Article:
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Laughing through Life
By Larry Moran
AuthorHouseCopyright © 2015 Larry Moran
All rights reserved.
GROWING UP IN INDIANA IN A FAMILY OF TEN CHILDREN
I grew up in Indiana — at least that's where I spent my youth. My wife claims I still haven't grown up. She's probably right, and I'm proud of it. I have a really old body and face, but my mind, heart, and soul are young.
Several things played important parts in my life. Let me begin by saying that sex, crime, vast family riches, political power and corruption, and international intrigue — that is espionage — played no part in my life whatsoever. Well, sex did, once. Not mine, but that of my parents when they conceived me. Actually, they didn't conceive of me, or they might not have had sex that time.
Carmel, Indiana, where I spent much of my youth, could have been the setting for the movie A Christmas Story. One freezing winter day, I licked a metal pole — don't ask me why, because I don't know — and my tongue stuck to it. It hurt a lot. No one said I was a smart kid. My father had one of those lamps shaped like a woman's leg. Actually, that was my lamp when I was seventeen years old, and I still have it.
Small towns are great because the gossip keeps you up on all the mischief involving everyone in town. Unfortunately, because we were the largest family in Carmel, much of the gossip was about us.
Growing up in a family with ten children was like being in a large litter of puppies around feeding time. There was great chaos and a good deal of pushing and shoving trying to get food, but when dinner was over, there was plenty of loving playfulness and happiness.
I am the second oldest in a family of ten children, six boys and four girls: Carole, me, Howard, Kenny, Gail, Peggy, Kathy, Shawn, Danny, and Jimmy. The fact that there are ten children in our family should tell you that my mother and father weren't entirely sane. And we didn't have a large family because my parents were Catholic. Our large family was the result of my mother's poor hearing. Every night when they went to bed, my father leaned over and whispered in my mother's ear, "Do you want to go to sleep or what?" Not hearing well, she frequently answered, "What?"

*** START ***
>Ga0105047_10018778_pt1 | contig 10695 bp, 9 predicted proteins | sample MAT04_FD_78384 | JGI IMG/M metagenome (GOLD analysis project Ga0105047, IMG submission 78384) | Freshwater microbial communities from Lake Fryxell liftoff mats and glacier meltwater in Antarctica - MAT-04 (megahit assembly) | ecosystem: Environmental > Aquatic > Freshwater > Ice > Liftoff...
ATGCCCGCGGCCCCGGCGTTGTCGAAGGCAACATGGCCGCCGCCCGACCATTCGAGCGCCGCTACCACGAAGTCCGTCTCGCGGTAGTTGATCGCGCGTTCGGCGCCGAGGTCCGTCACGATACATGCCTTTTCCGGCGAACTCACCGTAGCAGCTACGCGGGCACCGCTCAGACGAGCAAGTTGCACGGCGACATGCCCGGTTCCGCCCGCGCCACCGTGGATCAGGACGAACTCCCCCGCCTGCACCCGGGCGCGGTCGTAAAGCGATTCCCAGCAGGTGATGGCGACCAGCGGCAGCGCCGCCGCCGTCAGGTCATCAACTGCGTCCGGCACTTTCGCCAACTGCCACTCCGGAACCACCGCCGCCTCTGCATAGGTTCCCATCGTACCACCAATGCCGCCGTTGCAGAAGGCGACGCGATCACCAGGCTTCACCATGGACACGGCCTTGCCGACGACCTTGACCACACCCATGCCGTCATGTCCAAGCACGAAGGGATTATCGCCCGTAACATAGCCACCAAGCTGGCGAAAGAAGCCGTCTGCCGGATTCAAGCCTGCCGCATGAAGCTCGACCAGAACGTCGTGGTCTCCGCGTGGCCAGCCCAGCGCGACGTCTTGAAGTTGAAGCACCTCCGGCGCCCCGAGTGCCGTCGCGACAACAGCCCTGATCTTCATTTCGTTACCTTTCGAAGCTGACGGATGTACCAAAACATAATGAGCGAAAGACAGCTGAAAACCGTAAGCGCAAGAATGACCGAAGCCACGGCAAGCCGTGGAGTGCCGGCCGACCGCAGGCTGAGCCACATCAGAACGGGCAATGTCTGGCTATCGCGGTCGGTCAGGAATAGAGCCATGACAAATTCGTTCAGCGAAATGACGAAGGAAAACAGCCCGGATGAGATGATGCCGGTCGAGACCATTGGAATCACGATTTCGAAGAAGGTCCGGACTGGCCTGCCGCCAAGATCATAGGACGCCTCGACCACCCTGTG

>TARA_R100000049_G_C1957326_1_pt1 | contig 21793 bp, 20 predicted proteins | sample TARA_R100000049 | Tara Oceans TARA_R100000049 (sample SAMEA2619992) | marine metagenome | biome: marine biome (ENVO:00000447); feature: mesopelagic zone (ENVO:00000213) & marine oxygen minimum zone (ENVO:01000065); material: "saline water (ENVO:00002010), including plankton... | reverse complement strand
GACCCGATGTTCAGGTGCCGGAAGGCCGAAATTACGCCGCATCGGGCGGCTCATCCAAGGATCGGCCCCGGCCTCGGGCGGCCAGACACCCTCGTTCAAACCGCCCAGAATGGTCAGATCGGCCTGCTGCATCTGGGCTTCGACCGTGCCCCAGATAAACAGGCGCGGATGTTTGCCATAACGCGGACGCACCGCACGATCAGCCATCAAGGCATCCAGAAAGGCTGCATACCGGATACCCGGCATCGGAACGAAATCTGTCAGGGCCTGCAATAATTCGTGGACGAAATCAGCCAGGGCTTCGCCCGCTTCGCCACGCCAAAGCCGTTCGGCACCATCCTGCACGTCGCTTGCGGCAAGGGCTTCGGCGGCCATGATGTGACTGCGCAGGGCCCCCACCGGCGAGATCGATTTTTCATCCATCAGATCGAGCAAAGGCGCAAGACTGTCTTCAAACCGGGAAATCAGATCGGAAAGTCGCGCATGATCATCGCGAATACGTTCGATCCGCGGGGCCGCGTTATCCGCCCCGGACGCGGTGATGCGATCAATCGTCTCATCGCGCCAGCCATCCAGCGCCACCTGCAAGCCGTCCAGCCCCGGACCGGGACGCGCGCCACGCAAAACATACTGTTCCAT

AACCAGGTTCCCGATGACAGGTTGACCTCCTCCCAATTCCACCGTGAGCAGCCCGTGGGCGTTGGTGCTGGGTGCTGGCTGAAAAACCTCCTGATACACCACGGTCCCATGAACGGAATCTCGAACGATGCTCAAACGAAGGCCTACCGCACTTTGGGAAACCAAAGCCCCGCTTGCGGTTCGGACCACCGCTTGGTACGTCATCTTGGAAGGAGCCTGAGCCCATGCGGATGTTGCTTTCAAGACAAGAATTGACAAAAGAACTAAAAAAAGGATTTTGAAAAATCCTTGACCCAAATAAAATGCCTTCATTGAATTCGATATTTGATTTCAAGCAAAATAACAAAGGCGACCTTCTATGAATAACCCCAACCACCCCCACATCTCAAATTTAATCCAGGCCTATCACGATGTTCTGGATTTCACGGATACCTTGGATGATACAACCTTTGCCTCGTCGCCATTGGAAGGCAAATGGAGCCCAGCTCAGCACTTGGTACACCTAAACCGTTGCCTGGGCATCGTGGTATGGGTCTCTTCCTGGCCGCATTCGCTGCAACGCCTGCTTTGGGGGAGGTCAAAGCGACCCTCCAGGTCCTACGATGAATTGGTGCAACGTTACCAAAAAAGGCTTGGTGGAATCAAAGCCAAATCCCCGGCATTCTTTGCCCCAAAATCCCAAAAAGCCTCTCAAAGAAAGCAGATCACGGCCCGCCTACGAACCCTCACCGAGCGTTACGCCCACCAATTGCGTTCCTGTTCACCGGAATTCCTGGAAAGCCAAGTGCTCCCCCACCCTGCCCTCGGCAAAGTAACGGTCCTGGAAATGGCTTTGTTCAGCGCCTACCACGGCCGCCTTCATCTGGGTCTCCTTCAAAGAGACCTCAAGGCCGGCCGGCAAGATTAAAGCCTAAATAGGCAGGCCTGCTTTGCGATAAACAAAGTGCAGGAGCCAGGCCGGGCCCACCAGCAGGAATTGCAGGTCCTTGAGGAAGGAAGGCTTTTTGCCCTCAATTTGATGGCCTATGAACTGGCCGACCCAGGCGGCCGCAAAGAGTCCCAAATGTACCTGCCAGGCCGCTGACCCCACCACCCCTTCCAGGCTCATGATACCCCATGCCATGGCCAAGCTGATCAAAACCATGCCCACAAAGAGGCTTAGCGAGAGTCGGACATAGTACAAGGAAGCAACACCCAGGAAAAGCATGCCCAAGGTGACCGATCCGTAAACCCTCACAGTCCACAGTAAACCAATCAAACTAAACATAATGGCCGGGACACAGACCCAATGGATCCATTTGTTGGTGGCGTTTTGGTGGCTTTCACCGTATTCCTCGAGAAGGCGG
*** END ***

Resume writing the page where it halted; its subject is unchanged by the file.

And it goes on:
We were as normal as a family of twelve could be. Mom and Dad played games with us — like Uncle Wiggily, Sorry, and canasta — and helped us assemble jigsaw puzzles on our dining room table. Once Dad bought Howard, Kenny, and me a Lionel electric train set but insisted that he be with us when we used it. He said he didn't want us to electrocute ourselves or set the house on fire, but we suspected he enjoyed playing with the train set as much as we did.
Our first house in Carmel was quite small for a family our size. It had three floors — a basement; the first floor with a living room, dining room, kitchen, bathroom, and two bedrooms; and an attic, where Howard, Kenny, and I slept. Mom and Dad had one of the first-floor bedrooms, and Carole and Gail shared the other when we first moved there. Before we moved from the house, Carole shared the bedroom with Gail, Peggy, and Kathy, and infant Shawn's crib was in Mom and Dad's bedroom. We clearly had a full house.
In 1955, we moved diagonally across the street to our second Carmel home. This house, one of the oldest in town, had been built in the late nineteenth century. Much larger than our first home, it had four levels — a basement; a first floor with a living room, dining room, TV room, kitchen, a bathroom (of sorts), and only one bedroom where our parents slept; a four-bedroom second floor where all us kids slept; and an attic. The attic was used primarily for storage, but it also was the home of the family ghost, Mr. Fisher. I'll talk more about Mr. Fisher later. The house's exterior was made of cut stone, and its interior walls were made of plaster. The backyard was smaller than that of our first home, but it too had a swing set, and we played baseball and football in the backyard. Because the house was much larger than the previous one, it better accommodated our large and growing family.
Like other families, we had pets, dogs mostly. Our first pet and my favorite was a mutt named Ginger, with a lot of golden retriever in her. She was sweet, gentle, and as good a friend as a six-year-old boy ever had. Another family favorite was Foxy. Foxy was also a mutt, but he had fox terrier blood.